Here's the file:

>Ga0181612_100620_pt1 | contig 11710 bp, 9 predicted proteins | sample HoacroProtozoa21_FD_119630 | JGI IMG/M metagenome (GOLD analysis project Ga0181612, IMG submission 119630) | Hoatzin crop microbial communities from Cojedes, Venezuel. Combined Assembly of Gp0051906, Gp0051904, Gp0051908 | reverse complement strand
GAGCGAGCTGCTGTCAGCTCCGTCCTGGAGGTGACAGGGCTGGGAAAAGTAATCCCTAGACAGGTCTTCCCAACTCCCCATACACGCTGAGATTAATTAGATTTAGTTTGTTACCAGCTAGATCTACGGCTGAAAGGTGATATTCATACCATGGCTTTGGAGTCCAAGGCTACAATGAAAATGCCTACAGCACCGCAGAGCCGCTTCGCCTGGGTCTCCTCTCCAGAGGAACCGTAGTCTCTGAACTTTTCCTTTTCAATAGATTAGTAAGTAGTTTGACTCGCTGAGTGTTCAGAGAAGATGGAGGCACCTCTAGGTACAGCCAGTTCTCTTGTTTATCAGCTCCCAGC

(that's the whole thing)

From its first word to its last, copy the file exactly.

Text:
>Ga0181612_100620_pt1 | contig 11710 bp, 9 predicted proteins | sample HoacroProtozoa21_FD_119630 | JGI IMG/M metagenome (GOLD analysis project Ga0181612, IMG submission 119630) | Hoatzin crop microbial communities from Cojedes, Venezuel. Combined Assembly of Gp0051906, Gp0051904, Gp0051908 | reverse complement strand
GAGCGAGCTGCTGTCAGCTCCGTCCTGGAGGTGACAGGGCTGGGAAAAGTAATCCCTAGACAGGTCTTCCCAACTCCCCATACACGCTGAGATTAATTAGATTTAGTTTGTTACCAGCTAGATCTACGGCTGAAAGGTGATATTCATACCATGGCTTTGGAGTCCAAGGCTACAATGAAAATGCCTACAGCACCGCAGAGCCGCTTCGCCTGGGTCTCCTCTCCAGAGGAACCGTAGTCTCTGAACTTTTCCTTTTCAATAGATTAGTAAGTAGTTTGACTCGCTGAGTGTTCAGAGAAGATGGAGGCACCTCTAGGTACAGCCAGTTCTCTTGTTTATCAGCTCCCAGC